In Transit

“Turbulence is normal,” I said, feigning more assurance than I felt as the plane banked and shuddered across the sky between Dhaka and Calcutta.
Jen-Pei and I had met while travelling across Asia and had fallen into a relationship, a result of the joy of discovery, loneliness and the forced intimacy of budget travel. A few weeks into it, our differences emerged steadily to form cracks on the veneer of vacation romance.
We commenced our descent.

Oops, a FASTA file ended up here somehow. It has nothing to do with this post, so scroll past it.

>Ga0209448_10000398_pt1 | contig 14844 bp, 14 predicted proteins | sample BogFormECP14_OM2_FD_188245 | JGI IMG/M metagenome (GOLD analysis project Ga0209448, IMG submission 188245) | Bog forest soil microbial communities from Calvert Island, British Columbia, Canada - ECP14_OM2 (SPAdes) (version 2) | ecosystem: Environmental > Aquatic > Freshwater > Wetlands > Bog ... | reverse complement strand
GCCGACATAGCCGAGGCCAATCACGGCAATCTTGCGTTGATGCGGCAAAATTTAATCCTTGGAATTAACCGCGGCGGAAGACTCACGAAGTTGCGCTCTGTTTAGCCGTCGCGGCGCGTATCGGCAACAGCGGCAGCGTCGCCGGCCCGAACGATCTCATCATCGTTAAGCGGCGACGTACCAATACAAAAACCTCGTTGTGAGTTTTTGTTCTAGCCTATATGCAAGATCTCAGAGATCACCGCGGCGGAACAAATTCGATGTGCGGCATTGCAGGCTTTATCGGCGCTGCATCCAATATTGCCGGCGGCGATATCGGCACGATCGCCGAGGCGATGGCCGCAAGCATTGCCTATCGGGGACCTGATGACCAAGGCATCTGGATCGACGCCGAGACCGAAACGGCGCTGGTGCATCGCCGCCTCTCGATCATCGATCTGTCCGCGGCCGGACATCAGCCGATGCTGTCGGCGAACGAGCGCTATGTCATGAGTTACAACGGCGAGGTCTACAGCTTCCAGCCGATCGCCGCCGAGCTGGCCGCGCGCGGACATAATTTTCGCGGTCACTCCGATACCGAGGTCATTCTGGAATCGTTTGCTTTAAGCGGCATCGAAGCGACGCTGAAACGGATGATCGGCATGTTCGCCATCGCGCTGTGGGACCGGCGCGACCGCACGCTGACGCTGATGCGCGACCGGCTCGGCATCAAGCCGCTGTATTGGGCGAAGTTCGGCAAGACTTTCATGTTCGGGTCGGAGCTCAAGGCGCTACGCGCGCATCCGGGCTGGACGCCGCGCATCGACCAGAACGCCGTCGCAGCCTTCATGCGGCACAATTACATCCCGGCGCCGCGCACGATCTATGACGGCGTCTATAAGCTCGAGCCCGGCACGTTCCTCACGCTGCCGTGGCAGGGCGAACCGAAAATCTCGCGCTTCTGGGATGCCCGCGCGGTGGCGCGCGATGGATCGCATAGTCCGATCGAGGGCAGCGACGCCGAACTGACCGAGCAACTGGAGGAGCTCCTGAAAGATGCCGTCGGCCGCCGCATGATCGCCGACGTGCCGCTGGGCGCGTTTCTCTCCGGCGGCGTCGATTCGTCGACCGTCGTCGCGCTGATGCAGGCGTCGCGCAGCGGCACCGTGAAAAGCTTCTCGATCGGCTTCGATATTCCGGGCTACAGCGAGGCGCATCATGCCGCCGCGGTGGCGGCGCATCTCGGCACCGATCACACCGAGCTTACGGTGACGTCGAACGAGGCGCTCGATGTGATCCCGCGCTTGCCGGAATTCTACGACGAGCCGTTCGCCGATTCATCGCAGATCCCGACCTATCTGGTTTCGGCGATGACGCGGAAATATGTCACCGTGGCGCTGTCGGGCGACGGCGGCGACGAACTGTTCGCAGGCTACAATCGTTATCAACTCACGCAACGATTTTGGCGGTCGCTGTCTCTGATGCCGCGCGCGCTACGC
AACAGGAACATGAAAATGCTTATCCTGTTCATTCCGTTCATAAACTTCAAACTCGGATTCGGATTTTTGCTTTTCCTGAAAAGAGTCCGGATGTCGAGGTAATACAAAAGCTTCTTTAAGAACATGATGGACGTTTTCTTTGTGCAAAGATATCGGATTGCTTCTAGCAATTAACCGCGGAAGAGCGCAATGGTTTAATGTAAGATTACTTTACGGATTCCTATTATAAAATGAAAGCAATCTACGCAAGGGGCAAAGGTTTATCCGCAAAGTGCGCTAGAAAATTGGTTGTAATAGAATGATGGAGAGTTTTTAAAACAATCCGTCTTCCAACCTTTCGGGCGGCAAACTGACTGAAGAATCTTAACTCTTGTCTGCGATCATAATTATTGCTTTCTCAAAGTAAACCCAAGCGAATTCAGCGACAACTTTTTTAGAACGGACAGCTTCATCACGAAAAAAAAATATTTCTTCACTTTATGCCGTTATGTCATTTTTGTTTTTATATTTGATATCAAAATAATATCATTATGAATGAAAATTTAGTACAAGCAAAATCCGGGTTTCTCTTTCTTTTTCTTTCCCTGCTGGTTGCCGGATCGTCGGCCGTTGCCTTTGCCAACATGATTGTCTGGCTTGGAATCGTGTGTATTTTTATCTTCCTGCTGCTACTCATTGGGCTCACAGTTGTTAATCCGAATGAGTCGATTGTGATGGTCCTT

The first thing I thought on landing at what was then called Dum Dum Airport (see note) was how much more enjoyable it is to begin a journey by descending those great staircases that [img]/margaux/ind1.jpg[/img]roll out to meet the plane. It’s only a few steps down to the tarmac and destination. No need to plod like a herd of international cattle through a tube bolted to the plane, into a modern, anonymous, climate-controlled arrival lounge. This airport speaks of its country and says, "Yes, you are in India. This could not be Frankfurt, or Chicago." After clearing immigration and customs, we exchanged our money into Indian rupees. A quick count reaffirmed the notorious reputation of the airport moneychangers and I asked for the difference. The teller didn't even bother to feign remorse and mechanically handed over the missing rupees. Presumably, they operate by the law of averages. Once I’d figured out the pay phones, I called Arunima, a friend from my last trip to Calcutta. She insisted we move to her beautiful apartment in the South end, where we were treated to incredible Bengali food and hospitality. Though she and her family made great efforts, Jen-pei couldn't seem to rise to the occasion. Privately, he confessed that India was “a lot dirtier than he expected,” and that Indians “disturbed him.” Publicly, he maintained a sort of forced, mostly silent agreeableness that I think even he began to see through after a few days. Calcutta was in the middle of a horrible pressure system that seemed to trap all of the smog at ground level. Every evening, we blew our noses to clear out the black soot and washed away a fresh coating of unintentional eyeliner. To escape the heat, we went to the large park in the city center and took endless ferry rides along the Hooghly River. After a few days, it was clear the oppressive weather was intent on staying, so we decided to press on. I was wary of the ugliness in Jen-pei’s reactions to India and mentioned separating, but he seemed genuinely scared of being alone. I felt a measure of responsibility for his presence since he’d abandoned his own plans for the beaches of Southern Thailand after I’d persuaded him to give Goa a chance. Photograph by Nana Chen [img]/files/images/transit2.jpg[/img]I went to the train station and after fighting unbelievable crowds – an Indian train station crowd is a phenomenon unto itself as the term "mass of humanity" is given full and obvious expression – confirmed that there were no reserved seats heading west for the next five days. It was the week leading up the Purna Kumbh Mela, which takes place every twelve years in Allahabad. Twenty million people were expected to join the “largest gathering of people in history.” Despite the government adding trains to augment the regular service, securing reserved train tickets would not be possible. Although I knew it would be uncomfortable, I bought two unreserved, second class seats to Varanasi on a train leaving later that evening. With a rush of hurried good-byes, a quick dinner and a fight with Jen-pei: "I'm getting a little tired of this attitude," "I'm getting a little tired of India," we were off. The unreserved class of seating with its hard seats is universally avoided by everyone whose means permit a step up or two in accommodations. Here, people clamour for seats and shove body parts, baggage, children and animals into bizarre, unlikely contortions to lay claim to any available surface area for support. Plagued by a belief in being polite and waiting my turn, I missed out entirely. So, a very bedraggled and by this time, utterly silent Jen-pei and I settled in for the sixteen-hour trip with only our backpacks as comfort. We squatted in the aisle and even though there weren’t any stops for the first two hours, an endless stream of people continuously climbed over us. Then, a large man with an even larger mustache loomed over us and boomed in Bengali-accented English: “These people are guests in our country and we must show them better hospitality than this.” The people and livestock sat unmoved. He then tore into the people directly beside us with what sounded like an extraordinarily violent series of threats. This resulted in much squashing and a pair of postage stamp-sized seats for us. I began with effusive apologies and protests of not wanting preferential treatment, but he silenced me with a wave of his hand. Meanwhile Jen-pei, accustomed to life in over-crowded countries, scrambled for the larger of the two spots. [Continue...] Soon, I was sitting between a desiccated, leathery grandmother, clutching a basket that reeked of fish too long in the sun and a small, ferociously dirty child whose nose ran for the entire duration of the journey. During breaks from wiping at her nose, she thought nothing of resting her hand on my pant leg, which was soon slick with mucus and filth. Our benefactor loudly explained that people were intimidated not only because of his size, but mostly because he could speak English. Even in 2001, this colonial hangover extends and even flourishes among India's poorest. I couldn’t help but think I was missing only a British accent, elephant gun and a solar topi hat. In the end, however, the meager modicum of comfort won out over my feelings of Western guilt. Photograph by Nana Chen [img]/files/images/transit3.jpg[/img]Comfort was to be short lived, however. People continued to crowd on so that eventually, what had been a shockingly over-crowded berth became nightmarishly so. Endless elbows, faces, crotches, stained and dusty salwar kameez, saris, kurtas, even “taboo” feet were thrust in my face and legs, mashing my toes and messing my hair for most of the night. Occasionally, the crowd would settle and sleep almost seemed possible. But then chanting and singing would erupt, as if on cue, and be taken up by most of the passengers. Was this a mantra for the coming Mela? A panacea for discomforts suffered? A popular tune? Or just a way to pass the time: an Indian 99 Bottles of Beer On the Wall? I'll never know and it could have been any or all of the above. Food-wallahs slowly pushed their carts through the packed aisle, repetitively calling out their wares: “Chai, chai, chana masala, mithi pann, chai, chai.” Following them were the beggars. Some were so horribly deformed that they would just thrust a leprotic remnant of a limb at you in hopes that you'd pay to make them leave. After the beggars, came hijiras: men, usually eunuchs, who live and dress as women and make their living blessing newborns and newlyweds. During less auspicious times, they spend their time often being taunted and jeered, while they beg and sing to keep alive. Most normally garrulous Indians don’t seem to enjoy talking about them, and will change the subject more often than not should you raise it. Every so often, I’d catch a glimpse of Jen-pei, virtually catatonic, staring at a fixed point in space. My attempts at conversation were met with silence. With each jolt of the train, a new body part or item of clothing would obscure him from view, so I soon gave up altogether and almost forgot him entirely. All the while Mukesh, the large-mustached English-speaking Bihari (a state other Indians regard with distaste as it is one of the nation’s poorest and "contains bandits," they'll quickly divulge) shared the story of his various difficulties. He was an engineer, as a disproportionate number of Indians seem to be, and he spent his time commuting from his village to Calcutta, and occasionally Lucknow, trying to secure a job. In the meantime, he was living off of his parents, a fact that seemed to bother him quite a bit. Each time that I nodded off only to immediately snap back awake, Mukesh would be waiting, eager to continue our conversation. His marriage predicament was particularly interesting. He was Muslim, but his "forward-thinking" father raised him in a secular way. He shaved his beard and was even — he deigned to share — uncircumcised. This put him at odds among both Hindus, who see him as hopelessly Muslim, and Muslims who find him physically inconsistent with their practices and beliefs. He explained that though he had many girlfriends, some of a commercial nature, he remained without prospects for marriage. Finally, I did nod off for an hour or so, only to be woken again by Mukesh who couldn't leave without a proper goodbye. I groggily thanked him for his help, deflected his repeated insistences that we accompany him to his village, and wished him good luck in his efforts at securing employment and a suitable bride. As a pink-orange sun rose above the flat Gangetic plain and temperatures rapidly climbed into the 40's, most of the train unloaded as some of the millions of pilgrims headed off for Allahabad. An hour or so later, we arrived in Varanasi, overwrought and exhausted. Shortly after finding a room, we parted to explore the city separately. The City of Light, as Varanasi is also known, is one of the oldest continually inhabited cities on earth. The roads are a warren of dark winding passageways, slick with the ubiquitous holy cow shit and discarded refuse. While not as populous as Calcutta or Bombay (13 million and 16 million people, respectively), it seems more densely packed than either city. It is the holiest spot on earth for Hindus, as both Shiva's earthly domain and the preferred site to die. Apparently, if you die here, you’re released for eternity from the endless cycle of death and rebirth. The city flanks the enormous and filthy Ganges River. If you die on the "wrong" side of the Ganges, lore has it that you’re doomed to return as a donkey. People naturally exercise greater caution while there, and while one bank is sprawling Varanasi, the other is a muddy expanse, unbroken by even a hut. The Ganges sees activity from before dawn to well after midnight. In the morning, the clothes-wallahs pound out laundry and lay it out to dry along the many ghats (steps) while others perform daily prayers and ablutions. The river is used for washing, teeth brushing, defecating, and a receptacle for the ashes of the dead. [Continue...] [img]/files/images/transit4.jpg[/img]Two of the ghats are outdoor crematoriums where fires blaze continuously twenty-four hours a day. They give off a steady source of smoke and ash that curls out and mingles into the paler grey of the water. Some people cannot be burned according to religious code; infants, the physically disabled and others are dumped into the river, amid great ceremony, to join the bloated corpses of animals (mostly cows and dogs) that cannot be cremated either. Through this, you can catch the occasional Gangetic dolphin breaking the murky surface. Despite this macabre cornucopia, during parts of the day, and in certain lights, the Ganges does look beautiful. On my last afternoon there, I sat down near an Agori Babu, a kind of holy man or sadhu. The dread-locked Agori Babus watch over the second, and less prestigious burning ghat, clad only in filth and ash and the occasional loincloth. They’re also known among the back-packer crowd for being perennially high and sometimes generous with their hash. He did not disappoint and offered up his chillum or hash pipe, to a Korean tourist and me. We took turns puffing away and making up a common sign language to say: “Varanasi, yes. Chillum, good.” Despite the beauty of Varanasi — the candle rafts offered in prayer to the great mother-river, the proximity to life and death and the noisy, fiery, hypnotic rituals, gorgeous sunrises, and cheap accommodation — the city and I had what I believe will be our last acquaintance. This time, the city felt oppressively eerie. This time, I just wanted a bit of fun on a sandy beach in Goa. I made a small donation to the Babu, as much for the hash as “for the wood” (cremations), and then hazily made my way back to the hotel, with thoughts of making peace with Jen-pei and heading for Goa. I found him at the hotel and we decided to have tea at a nearby shop. Even though we’d shared the room, we hadn’t really talked during our time in the city. The time apart was enough for us to both relax and see each other through the expectations and disappointments that hung like clouds in the air between us. We spoke of plans in singular, future tenses that left no doubt that this was goodbye. As the light in the teahouse dimmed and yellow and green geckos emerged from the shadows to chase each other across the ceiling above our heads, we forgave each other and meant, for a moment, to keep in touch. That night our room was filled with sounds of Hindu rituals and Muslim calls to prayer from the Golden Temple and the main Majid (Mosque) of Varanasi. The sound of monkeys playing with the window latch mingled with the rustlings of mice that lived as unwanted roommates in the alcove directly behind the bed. As we packed our things in preparation for the next day’s departure, we communicated as polite strangers. Finally, we lay down to sleep on far sides of the bed. [img]/files/images/transit5.jpg[/img]Trips are as much about places as they are about the people you meet along the way. There are people and places that we return to again and again until they become part of our life’s map. While to others we are no more than tourists: only visiting, imagining them as we would have them be. Note: As part of a nation-wide wave of Hindu nationalism, many Colonial Era names have been changed since 2000. Dum Dum International Airport in Calcutta (now Kolkatta) was renamed Subhas Chandra Bose International Airport. Despite his frequent clashes with Gandhi and his brief alliance with Nazi Germany, Bose is a cherished national hero, especially in his native state of West Bengal. His death in a 1945 plane crash makes the renaming ironic in a way that is so often found in India.